4. Mow-Daddy.com

    Mow-Daddy.com LawnSite Fanatic
    Messages: 5,939

    I just move on.
    Here's my price.
     
    LegendNZ and Jeff@diyokc like this.
  5. Jeff@diyokc

    Jeff@diyokc LawnSite Member
    Messages: 125

    Your correct assumption, move on! I used to build decks, and would run into these types of people, “ why is the labor as much as the materials”? Because I’m the guy with the skill to do it!

    Your bid certainly was fair, I was always Leary of the people that bought their own material, thinking the pine would be as good as a redwood deck!! Not my material choice for an outside deck!

    You brought up an interesting point, reviews. I don’t worry because the few bad ones I received seem to be buried under dozens of good ones! Add to the mix that most people just scroll down and read a few! Again, I’m not worried as my last 5 to 7 years has been word of mouth/referrals.

    Spend your time servicing folks that pay for quality or that acknowledge they don’t have the time, equipment or skill to do the work!
     
  6. RMLC_BZN

    RMLC_BZN LawnSite Member
    Messages: 13

    From my experience, people who want to supply the materials are just looking to save a buck and usually think the labor price is "ridiculous". Don't get me wrong, that is not always the case but more times than not, it is.
     
    Jeff@diyokc likes this.
  7. OP
    OP
    Newguylearninghere

    Newguylearninghere LawnSite Member
    Messages: 3

    I think there is also a disconnect with hope do you charge $45 or $55 an hour for manual labor when "I the midlevel manager making the $27 per hour eq do something requiring far more". I understand the reality of taxes, prep time, advertising, regulatory costs. You shouldn't make $15 an hour to take on those responsibilities and risks. Somehow that's not how a lot of folks see it. It would have been the first fence I bid and I wanted to make sure I bid it correctly. I really appreciate the feedback. I'm willing to do labor only bids but I'm not going to drop my price to get it to match the customer expectations. Can't pay the bills with that.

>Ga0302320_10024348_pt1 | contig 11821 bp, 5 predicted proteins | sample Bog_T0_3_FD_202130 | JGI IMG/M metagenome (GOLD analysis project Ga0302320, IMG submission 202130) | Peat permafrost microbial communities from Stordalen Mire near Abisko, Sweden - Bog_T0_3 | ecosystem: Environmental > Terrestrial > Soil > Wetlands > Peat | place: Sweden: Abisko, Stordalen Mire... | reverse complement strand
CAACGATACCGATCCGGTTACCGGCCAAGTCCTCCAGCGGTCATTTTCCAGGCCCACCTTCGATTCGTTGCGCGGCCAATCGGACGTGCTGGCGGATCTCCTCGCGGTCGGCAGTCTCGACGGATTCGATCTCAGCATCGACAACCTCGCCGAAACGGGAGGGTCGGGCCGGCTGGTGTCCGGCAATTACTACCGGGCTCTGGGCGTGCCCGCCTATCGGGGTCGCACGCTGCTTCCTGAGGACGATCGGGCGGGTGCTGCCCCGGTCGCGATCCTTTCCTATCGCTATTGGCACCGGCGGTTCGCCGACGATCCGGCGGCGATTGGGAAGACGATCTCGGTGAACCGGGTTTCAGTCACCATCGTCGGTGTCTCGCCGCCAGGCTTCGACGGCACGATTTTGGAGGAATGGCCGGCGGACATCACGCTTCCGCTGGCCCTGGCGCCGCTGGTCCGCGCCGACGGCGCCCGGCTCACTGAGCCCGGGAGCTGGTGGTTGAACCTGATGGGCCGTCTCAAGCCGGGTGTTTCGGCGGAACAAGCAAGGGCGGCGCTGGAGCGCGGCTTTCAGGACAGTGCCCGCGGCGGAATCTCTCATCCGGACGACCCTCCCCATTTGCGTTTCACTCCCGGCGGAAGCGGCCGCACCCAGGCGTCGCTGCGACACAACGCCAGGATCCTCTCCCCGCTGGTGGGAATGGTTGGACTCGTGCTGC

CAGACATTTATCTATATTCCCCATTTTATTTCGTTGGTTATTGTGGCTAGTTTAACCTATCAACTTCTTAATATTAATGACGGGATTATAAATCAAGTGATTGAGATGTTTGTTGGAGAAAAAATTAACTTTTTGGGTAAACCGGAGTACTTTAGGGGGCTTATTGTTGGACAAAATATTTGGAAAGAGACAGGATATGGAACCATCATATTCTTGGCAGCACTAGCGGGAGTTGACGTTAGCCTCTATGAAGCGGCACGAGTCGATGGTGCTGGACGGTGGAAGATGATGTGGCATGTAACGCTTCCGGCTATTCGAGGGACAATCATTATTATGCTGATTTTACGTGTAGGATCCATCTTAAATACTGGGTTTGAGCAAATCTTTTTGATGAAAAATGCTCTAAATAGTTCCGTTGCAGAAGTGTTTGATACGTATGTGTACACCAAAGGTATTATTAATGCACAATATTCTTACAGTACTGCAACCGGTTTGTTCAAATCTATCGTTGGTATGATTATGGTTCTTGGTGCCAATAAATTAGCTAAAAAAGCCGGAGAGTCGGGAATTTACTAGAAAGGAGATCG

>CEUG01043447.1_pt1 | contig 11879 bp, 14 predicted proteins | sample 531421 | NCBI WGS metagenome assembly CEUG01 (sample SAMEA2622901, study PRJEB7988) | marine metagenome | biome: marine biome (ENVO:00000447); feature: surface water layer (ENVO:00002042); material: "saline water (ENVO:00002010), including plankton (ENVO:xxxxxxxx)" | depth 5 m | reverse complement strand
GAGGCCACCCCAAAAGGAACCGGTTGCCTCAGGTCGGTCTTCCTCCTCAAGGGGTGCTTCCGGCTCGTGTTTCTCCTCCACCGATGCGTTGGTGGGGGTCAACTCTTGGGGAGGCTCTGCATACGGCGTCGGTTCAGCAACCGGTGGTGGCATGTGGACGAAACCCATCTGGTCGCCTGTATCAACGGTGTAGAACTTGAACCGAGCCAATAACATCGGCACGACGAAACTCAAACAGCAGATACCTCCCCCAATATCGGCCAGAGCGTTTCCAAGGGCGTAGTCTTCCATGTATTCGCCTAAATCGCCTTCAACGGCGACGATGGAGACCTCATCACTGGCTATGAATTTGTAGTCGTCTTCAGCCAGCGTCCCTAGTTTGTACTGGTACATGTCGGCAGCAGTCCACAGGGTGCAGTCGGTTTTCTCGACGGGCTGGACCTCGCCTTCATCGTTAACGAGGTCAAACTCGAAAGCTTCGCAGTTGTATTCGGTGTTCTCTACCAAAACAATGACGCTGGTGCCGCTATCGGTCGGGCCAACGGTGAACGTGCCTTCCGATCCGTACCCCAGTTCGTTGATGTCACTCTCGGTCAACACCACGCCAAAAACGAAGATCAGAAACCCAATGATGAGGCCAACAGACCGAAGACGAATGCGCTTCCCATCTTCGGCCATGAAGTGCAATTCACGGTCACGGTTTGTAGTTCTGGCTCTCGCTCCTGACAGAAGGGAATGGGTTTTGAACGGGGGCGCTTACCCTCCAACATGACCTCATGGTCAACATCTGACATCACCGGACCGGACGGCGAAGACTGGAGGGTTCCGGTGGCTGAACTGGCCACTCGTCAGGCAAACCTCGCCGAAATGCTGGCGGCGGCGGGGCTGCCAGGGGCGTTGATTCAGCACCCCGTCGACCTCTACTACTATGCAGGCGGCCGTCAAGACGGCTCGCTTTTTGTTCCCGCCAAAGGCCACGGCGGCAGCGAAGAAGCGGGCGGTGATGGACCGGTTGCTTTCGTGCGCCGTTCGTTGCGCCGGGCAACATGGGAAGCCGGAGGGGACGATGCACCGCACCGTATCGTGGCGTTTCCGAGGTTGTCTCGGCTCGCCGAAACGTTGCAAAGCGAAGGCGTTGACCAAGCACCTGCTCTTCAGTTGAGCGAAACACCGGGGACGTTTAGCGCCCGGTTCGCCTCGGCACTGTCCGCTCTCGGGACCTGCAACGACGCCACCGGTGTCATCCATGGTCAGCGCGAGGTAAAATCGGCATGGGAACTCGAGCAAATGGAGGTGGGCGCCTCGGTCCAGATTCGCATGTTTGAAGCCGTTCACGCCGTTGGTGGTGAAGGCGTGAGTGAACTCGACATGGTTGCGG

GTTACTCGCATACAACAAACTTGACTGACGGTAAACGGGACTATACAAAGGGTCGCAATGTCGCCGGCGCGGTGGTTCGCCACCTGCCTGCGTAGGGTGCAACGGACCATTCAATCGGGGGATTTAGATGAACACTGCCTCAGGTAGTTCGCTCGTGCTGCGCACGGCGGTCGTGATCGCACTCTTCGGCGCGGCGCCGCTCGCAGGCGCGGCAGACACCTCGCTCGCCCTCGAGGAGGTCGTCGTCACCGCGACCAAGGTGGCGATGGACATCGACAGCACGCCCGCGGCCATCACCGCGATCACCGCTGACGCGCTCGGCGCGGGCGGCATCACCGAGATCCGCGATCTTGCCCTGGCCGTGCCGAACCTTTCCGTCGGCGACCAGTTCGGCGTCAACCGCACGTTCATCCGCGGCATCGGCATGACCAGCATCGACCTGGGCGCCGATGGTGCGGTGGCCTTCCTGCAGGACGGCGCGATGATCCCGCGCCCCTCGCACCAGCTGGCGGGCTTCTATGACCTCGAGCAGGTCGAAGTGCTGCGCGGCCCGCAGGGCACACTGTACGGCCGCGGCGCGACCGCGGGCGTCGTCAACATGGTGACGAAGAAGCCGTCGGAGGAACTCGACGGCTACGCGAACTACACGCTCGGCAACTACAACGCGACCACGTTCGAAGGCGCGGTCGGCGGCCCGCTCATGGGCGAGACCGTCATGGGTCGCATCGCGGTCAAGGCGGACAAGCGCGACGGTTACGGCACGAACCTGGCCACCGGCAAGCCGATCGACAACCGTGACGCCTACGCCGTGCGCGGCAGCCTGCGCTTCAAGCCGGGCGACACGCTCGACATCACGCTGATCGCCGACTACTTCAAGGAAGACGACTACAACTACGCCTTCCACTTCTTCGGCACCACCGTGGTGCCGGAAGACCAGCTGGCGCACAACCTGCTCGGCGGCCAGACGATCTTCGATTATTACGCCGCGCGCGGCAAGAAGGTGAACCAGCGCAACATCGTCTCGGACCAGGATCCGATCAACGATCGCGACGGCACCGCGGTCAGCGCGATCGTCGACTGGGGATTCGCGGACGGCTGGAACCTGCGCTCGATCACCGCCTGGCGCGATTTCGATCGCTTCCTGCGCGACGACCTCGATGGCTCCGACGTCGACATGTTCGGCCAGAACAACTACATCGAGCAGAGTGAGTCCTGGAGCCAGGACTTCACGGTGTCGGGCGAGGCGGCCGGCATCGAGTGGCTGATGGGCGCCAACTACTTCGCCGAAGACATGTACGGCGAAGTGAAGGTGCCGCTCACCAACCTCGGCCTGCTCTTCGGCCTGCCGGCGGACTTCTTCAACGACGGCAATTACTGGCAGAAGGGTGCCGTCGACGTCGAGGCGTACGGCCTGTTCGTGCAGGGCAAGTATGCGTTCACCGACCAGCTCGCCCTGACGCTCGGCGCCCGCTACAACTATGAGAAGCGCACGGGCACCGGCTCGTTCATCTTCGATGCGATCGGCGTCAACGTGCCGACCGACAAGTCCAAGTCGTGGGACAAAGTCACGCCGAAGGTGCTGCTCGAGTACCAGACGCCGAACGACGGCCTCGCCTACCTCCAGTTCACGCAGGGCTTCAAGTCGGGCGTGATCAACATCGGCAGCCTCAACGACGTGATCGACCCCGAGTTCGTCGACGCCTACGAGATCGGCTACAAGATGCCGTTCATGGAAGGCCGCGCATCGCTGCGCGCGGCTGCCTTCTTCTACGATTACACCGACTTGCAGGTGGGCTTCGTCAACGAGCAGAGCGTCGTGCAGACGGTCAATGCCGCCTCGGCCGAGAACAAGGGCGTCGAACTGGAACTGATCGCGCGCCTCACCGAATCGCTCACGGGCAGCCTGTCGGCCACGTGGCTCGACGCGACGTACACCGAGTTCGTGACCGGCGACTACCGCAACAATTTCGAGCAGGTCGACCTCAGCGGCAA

Jeff@diyokc likes this.
  8. Jeff@diyokc

    Jeff@diyokc LawnSite Member
    Messages: 125

    That’s the kind of person who is working FOR a business, not owning the business! Different responsibilities, and he is the hired help, not the owner! I know that sounds mean, but that’s the reality! You took the risk to start your business, and there are rewards for that risk! His risk is getting employees to meet xyz goals!
     
  9. Jeff@diyokc

    Jeff@diyokc LawnSite Member
    Messages: 125

    In addition , I don’t argue with my diesel mechanic on what he charges, as I don’t have the skills, the tools, or the shop to fix them! Sure, I could look over a YouTube how to video, but I don’t have the know how to effect repairs in a timely manner!

    As you go forward, you’ll develop your own qualifying questions to weed these folks out! One that works for me is “ what’s the range you want to spend for the project”? Another would be if it’s a telephone call is “ based on your description that could range from ....to......”. That way if you do an on-site you can revise once you see what the scope of the job is or conversely, what your weren’t told on the phone!
     
  10. RMLC_BZN

    RMLC_BZN LawnSite Member
    Messages: 13

    I can understand how my previous reply would indicate that I won't bid labor only jobs. That is not the case, I am more than happy to bid these sort of projects. I bid them at my labor rate plus what I would have made off the materials but I pre-qualify the customer and make sure they know what to expect before I will look at the job (being new in the business this may or may not be the right approach ((ie. you can give them a number just for the experience in the bidding process and the hopes of getting the job.))

    The home owner might not understand the costs of owning a business or they have a 3rd cousin, who has a friend, who might do the job for $800 and they think that is what the job is worth. What I am getting at is, don't worry about this guy and don't lower your prices thinking you overbid this job ( I would charge a lot more for 60 hours of labor but I have no idea what the prices are in your area.)